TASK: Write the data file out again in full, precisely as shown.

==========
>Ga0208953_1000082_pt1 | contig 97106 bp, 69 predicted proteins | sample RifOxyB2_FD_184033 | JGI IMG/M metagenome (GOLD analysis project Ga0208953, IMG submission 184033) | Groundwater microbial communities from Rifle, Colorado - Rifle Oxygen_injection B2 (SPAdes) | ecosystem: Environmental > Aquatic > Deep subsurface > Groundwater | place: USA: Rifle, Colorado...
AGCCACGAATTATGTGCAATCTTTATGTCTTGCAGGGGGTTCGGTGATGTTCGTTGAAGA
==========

>Ga0208953_1000082_pt1 | contig 97106 bp, 69 predicted proteins | sample RifOxyB2_FD_184033 | JGI IMG/M metagenome (GOLD analysis project Ga0208953, IMG submission 184033) | Groundwater microbial communities from Rifle, Colorado - Rifle Oxygen_injection B2 (SPAdes) | ecosystem: Environmental > Aquatic > Deep subsurface > Groundwater | place: USA: Rifle, Colorado...
AGCCACGAATTATGTGCAATCTTTATGTCTTGCAGGGGGTTCGGTGATGTTCGTTGAAGA